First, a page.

Belarusian Banking and Finance Newsflash - January 2013
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  Kiryl Apanasevich
  Kiryl Apanasevich
  Ann Laevskaya
  Ann Laevskaya
Senior Associate
  Karyna Modnik
  Karyna Modnik
Legal Assistant
Dear ladies and gentlemen,

We are glad to bring to your attention our regular review of events and news in the sphere of banking and finance. Last year was difficult for the Belarusian financial system. Since the devaluation of the national currency in October 2011 banks have lost a significant part of their regulatory capital, so that increasing capital and elaborating strategies to protect it from further devaluation became an important task.

The state is still the main banker in Belarus. As of 1 October of 2012 the state owned 79.76% of the country’s banking capital. The potential transactions involving state-owned stakes in VTB Bank and the controlling stakes in Belinvestbank and Paritetbank that had been announced at the beginning of the year did not take place, at least in 2012.

In March 2012 a new bank was registered – the Bank of Investment Technologies. In November 2012 a representative office of Moscovskiy Oblastnoy Bank opened.

A number of private banks have changed owners. In particular, OOO “Evrotorg” gained control over 96.8% of the authorised fund of the International Reserve Bank. At the end of 2012 sale of the shares of Belrosbank to Alfa Group Consortium was completed. Commerzbank is known to have ceased its shareholding in the Belarusian Bank of Small Business after sale of its 4.49% of the shares.

Furthermore, 2012 was marked by reform of banking legislation, which in the first place is associated with adoption of significant amendments to the Banking Code. The amendments came into force on 22 January 2013 and cover not only banking operations but also the requirements as to organisation of corporate and risk management, internal control and audit, procedures for registering and licensing banks, and procedures in the sphere of supervision over banking activity. The National Bank started performing a new function – monitoring financial stability – which will apply not only to banks and non-bank credit and financial institutions but also to financial intermediaries, financial markets and the whole payment system.

Below you will find information about changes in laws which we consider the most important.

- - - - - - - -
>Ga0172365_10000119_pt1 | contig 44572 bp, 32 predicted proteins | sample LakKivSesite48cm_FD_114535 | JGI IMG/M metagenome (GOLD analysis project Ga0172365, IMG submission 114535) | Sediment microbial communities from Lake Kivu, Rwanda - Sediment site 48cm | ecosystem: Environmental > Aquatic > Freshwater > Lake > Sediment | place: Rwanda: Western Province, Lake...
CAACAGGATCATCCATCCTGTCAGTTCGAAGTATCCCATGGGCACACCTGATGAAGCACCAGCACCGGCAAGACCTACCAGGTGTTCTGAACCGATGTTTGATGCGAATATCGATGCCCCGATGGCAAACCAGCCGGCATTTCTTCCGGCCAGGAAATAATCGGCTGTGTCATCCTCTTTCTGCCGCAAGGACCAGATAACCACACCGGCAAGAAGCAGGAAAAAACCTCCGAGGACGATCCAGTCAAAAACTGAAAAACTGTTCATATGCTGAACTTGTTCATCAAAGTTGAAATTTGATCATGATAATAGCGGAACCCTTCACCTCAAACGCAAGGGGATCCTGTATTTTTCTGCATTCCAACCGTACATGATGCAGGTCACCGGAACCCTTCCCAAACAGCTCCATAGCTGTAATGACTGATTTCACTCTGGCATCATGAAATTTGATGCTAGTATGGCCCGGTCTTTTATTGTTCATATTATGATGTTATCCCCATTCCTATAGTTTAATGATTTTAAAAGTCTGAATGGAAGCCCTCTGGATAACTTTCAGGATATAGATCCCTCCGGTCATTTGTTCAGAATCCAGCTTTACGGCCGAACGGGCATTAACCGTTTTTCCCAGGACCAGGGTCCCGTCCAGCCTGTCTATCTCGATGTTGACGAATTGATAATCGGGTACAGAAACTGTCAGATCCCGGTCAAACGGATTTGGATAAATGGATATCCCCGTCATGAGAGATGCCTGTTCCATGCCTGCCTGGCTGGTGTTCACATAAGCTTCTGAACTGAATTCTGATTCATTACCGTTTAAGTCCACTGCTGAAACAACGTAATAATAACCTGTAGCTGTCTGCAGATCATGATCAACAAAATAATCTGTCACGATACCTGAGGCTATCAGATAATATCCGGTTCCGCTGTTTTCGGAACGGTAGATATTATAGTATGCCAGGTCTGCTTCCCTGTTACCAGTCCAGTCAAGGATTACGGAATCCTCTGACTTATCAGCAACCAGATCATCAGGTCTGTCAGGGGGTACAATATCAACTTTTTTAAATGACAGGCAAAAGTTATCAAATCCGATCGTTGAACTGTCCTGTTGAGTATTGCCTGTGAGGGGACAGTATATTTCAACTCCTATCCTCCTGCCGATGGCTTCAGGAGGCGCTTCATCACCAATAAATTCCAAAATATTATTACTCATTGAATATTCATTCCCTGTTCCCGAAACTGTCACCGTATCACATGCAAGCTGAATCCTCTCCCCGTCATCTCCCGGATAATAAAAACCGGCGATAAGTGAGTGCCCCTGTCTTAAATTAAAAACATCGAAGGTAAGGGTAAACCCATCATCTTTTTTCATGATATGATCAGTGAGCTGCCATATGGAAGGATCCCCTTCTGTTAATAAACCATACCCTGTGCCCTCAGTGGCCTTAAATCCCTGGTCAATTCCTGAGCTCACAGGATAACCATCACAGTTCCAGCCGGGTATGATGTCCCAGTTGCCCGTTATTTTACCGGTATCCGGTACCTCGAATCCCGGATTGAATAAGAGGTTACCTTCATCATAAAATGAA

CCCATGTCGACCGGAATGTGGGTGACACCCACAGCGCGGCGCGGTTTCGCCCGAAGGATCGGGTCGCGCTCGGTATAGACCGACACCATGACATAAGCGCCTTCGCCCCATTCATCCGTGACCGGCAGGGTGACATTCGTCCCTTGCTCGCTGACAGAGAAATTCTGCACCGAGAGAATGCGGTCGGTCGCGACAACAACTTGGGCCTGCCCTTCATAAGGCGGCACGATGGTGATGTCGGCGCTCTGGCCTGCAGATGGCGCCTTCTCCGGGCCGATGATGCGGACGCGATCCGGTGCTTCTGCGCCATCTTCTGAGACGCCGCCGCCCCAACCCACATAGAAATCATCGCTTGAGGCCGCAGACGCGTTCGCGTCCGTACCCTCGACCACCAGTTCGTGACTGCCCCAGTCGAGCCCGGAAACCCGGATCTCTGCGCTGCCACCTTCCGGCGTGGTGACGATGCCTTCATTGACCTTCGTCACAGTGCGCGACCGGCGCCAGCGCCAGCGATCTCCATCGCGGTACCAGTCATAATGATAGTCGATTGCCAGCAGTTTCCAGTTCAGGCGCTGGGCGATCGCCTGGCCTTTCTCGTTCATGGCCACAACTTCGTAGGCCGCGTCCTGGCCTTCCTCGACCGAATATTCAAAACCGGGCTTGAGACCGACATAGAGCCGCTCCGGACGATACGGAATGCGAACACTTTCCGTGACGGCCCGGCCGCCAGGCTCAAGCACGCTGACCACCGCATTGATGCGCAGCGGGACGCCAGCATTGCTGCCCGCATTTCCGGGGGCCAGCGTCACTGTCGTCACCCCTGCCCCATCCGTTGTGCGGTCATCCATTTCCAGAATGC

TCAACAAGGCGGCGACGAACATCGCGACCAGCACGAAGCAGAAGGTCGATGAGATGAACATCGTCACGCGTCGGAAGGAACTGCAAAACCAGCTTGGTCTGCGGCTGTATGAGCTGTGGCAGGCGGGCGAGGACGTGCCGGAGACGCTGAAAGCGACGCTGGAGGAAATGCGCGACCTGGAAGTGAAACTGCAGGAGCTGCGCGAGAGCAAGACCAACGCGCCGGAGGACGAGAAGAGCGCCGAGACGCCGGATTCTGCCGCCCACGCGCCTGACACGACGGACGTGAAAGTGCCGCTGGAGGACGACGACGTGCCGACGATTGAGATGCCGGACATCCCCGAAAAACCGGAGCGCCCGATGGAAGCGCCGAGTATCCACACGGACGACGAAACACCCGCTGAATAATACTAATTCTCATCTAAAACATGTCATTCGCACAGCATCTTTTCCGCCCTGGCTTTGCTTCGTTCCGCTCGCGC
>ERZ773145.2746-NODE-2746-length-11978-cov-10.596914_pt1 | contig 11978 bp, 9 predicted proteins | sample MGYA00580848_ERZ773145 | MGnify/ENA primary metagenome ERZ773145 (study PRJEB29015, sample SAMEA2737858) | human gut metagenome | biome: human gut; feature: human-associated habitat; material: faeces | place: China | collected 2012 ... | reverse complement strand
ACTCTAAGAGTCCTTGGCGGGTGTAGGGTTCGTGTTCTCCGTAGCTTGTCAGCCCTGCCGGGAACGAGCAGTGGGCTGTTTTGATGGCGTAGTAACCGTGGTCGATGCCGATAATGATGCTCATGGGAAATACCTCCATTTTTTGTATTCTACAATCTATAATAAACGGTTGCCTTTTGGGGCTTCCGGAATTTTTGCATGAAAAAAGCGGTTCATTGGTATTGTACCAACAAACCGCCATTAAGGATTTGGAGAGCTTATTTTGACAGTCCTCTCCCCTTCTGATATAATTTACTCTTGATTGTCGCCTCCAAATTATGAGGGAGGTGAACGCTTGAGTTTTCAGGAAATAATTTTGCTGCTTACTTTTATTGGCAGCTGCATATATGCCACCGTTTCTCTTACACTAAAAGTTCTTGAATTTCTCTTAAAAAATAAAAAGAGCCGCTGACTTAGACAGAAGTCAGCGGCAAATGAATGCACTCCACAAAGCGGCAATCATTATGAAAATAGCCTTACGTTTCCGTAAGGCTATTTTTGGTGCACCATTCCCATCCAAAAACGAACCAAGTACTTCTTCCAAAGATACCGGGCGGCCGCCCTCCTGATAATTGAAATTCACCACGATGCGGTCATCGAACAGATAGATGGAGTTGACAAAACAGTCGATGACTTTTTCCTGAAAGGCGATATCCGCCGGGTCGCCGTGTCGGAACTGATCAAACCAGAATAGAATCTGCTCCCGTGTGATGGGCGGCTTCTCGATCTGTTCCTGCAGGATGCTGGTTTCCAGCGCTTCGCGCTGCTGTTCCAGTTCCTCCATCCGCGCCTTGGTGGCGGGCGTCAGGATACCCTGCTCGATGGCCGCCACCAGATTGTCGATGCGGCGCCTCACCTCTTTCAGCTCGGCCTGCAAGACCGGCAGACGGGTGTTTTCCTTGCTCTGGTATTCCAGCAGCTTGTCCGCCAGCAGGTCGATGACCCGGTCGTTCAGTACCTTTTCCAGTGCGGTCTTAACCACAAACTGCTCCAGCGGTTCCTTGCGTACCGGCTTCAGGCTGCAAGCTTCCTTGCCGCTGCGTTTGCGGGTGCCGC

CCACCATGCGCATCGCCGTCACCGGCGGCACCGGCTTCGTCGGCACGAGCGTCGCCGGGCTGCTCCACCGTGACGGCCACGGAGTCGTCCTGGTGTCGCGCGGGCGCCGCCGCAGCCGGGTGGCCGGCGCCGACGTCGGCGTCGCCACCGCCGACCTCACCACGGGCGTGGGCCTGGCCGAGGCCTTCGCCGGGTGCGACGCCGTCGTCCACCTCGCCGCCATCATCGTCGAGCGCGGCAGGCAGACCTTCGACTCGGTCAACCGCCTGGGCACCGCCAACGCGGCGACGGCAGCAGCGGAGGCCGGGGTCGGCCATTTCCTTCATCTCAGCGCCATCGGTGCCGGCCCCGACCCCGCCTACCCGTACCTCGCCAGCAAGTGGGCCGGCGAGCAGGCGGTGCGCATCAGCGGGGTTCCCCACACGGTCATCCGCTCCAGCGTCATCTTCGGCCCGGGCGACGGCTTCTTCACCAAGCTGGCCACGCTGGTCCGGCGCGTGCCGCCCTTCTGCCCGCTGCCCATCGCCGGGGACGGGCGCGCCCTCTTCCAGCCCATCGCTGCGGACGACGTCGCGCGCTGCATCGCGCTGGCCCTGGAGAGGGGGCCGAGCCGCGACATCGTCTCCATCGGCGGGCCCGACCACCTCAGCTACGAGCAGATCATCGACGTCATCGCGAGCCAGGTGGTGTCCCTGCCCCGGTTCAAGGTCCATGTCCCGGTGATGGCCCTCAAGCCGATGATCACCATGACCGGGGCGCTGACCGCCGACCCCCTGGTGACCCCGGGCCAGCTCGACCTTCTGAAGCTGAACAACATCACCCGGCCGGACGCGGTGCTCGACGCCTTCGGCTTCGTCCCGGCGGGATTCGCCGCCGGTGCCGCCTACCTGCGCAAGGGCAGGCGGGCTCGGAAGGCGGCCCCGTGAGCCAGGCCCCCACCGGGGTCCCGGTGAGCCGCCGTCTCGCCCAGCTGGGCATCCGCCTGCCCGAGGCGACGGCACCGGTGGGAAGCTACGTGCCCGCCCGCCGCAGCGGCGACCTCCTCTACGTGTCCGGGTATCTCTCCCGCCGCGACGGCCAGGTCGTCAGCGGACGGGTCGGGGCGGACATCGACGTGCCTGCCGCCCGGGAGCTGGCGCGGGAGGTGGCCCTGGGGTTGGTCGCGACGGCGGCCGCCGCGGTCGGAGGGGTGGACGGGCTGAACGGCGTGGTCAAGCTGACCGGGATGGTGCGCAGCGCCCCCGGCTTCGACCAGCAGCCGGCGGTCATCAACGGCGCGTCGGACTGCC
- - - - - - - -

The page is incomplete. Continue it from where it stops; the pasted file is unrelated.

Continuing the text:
Changes to the minimum amount of authorised fund and regulatory capital

Since June 2011 the minimum amount of the authorised fund of a new bank, including a bank formed as a result of reorganisation, constitutes EUR 25 million (it used to be EUR 5 million). Operating banks are not required to adjust their authorised funds in accordance with the new requirement.

Since 22 January 2013 limitations on the amount of in-kind contributions to the authorised fund of the bank have been abolished (previously the amount of in-kind contributions was restricted to 20% of the authorised fund).

The authorised fund should still be declared and recorded in Belarusian roubles.

In June 2012 the requirements as to the minimum size of regulatory capital of banks that do not attract monetary funds of individuals to accounts or deposits and do not open and operate individuals’ bank accounts were revised by Resolution of the Board of the National Bank. Currently, this requirement is equal to EUR 5 million. These banks should increase their regulatory capital to EUR 15 million no later than 1 January 2014. The requirement as to the minimum amount of regulatory capital will be unified for all banks in the Republic of Belarus as of 1 January 2015 and will constitute EUR 25 million.
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A bank’s board of directors should consist of at least two independent directors

Amendments to the Banking Code introduce a term of “corporate management of the bank” and establish requirements as to its organisation. Under the amendments to the Banking Code, the Regulations on organisation of corporate management of banks, and non-banking credit and financial institutions were adopted by Resolution of the Board of the National Bank of 30 October 2012 No. 557.

The primary role in organising the bank’s corporate management system is assigned to the bank’s board of directors, which to the maximum extent should refrain from deciding on issues of execution of particular banking operations and current management of the bank’s activity.